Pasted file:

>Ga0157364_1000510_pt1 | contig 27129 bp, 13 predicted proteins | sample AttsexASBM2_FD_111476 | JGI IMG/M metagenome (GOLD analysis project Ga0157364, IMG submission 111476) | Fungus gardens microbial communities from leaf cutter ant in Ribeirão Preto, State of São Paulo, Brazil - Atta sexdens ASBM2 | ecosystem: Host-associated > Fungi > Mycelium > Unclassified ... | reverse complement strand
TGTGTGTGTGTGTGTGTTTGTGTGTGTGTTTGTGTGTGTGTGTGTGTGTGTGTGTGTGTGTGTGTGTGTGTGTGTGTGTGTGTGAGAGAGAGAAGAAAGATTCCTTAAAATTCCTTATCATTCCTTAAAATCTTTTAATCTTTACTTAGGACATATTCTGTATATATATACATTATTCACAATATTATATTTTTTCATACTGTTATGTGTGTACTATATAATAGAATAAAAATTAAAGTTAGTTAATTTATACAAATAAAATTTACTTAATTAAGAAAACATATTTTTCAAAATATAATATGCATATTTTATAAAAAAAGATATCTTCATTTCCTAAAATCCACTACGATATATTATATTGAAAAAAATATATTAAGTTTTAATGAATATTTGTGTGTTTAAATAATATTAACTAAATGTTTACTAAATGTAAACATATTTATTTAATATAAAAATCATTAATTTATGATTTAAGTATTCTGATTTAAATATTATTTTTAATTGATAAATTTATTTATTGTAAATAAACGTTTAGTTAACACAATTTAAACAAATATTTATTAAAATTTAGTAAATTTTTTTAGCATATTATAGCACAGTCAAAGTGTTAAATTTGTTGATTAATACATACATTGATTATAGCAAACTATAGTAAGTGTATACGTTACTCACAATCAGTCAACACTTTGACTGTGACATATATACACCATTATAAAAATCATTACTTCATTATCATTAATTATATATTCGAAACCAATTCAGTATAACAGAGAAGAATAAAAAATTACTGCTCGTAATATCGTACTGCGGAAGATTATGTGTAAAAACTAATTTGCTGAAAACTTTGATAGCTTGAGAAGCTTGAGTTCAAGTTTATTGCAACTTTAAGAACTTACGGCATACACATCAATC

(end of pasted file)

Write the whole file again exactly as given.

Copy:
>Ga0157364_1000510_pt1 | contig 27129 bp, 13 predicted proteins | sample AttsexASBM2_FD_111476 | JGI IMG/M metagenome (GOLD analysis project Ga0157364, IMG submission 111476) | Fungus gardens microbial communities from leaf cutter ant in Ribeirão Preto, State of São Paulo, Brazil - Atta sexdens ASBM2 | ecosystem: Host-associated > Fungi > Mycelium > Unclassified ... | reverse complement strand
TGTGTGTGTGTGTGTGTTTGTGTGTGTGTTTGTGTGTGTGTGTGTGTGTGTGTGTGTGTGTGTGTGTGTGTGTGTGTGTGTGTGAGAGAGAGAAGAAAGATTCCTTAAAATTCCTTATCATTCCTTAAAATCTTTTAATCTTTACTTAGGACATATTCTGTATATATATACATTATTCACAATATTATATTTTTTCATACTGTTATGTGTGTACTATATAATAGAATAAAAATTAAAGTTAGTTAATTTATACAAATAAAATTTACTTAATTAAGAAAACATATTTTTCAAAATATAATATGCATATTTTATAAAAAAAGATATCTTCATTTCCTAAAATCCACTACGATATATTATATTGAAAAAAATATATTAAGTTTTAATGAATATTTGTGTGTTTAAATAATATTAACTAAATGTTTACTAAATGTAAACATATTTATTTAATATAAAAATCATTAATTTATGATTTAAGTATTCTGATTTAAATATTATTTTTAATTGATAAATTTATTTATTGTAAATAAACGTTTAGTTAACACAATTTAAACAAATATTTATTAAAATTTAGTAAATTTTTTTAGCATATTATAGCACAGTCAAAGTGTTAAATTTGTTGATTAATACATACATTGATTATAGCAAACTATAGTAAGTGTATACGTTACTCACAATCAGTCAACACTTTGACTGTGACATATATACACCATTATAAAAATCATTACTTCATTATCATTAATTATATATTCGAAACCAATTCAGTATAACAGAGAAGAATAAAAAATTACTGCTCGTAATATCGTACTGCGGAAGATTATGTGTAAAAACTAATTTGCTGAAAACTTTGATAGCTTGAGAAGCTTGAGTTCAAGTTTATTGCAACTTTAAGAACTTACGGCATACACATCAATC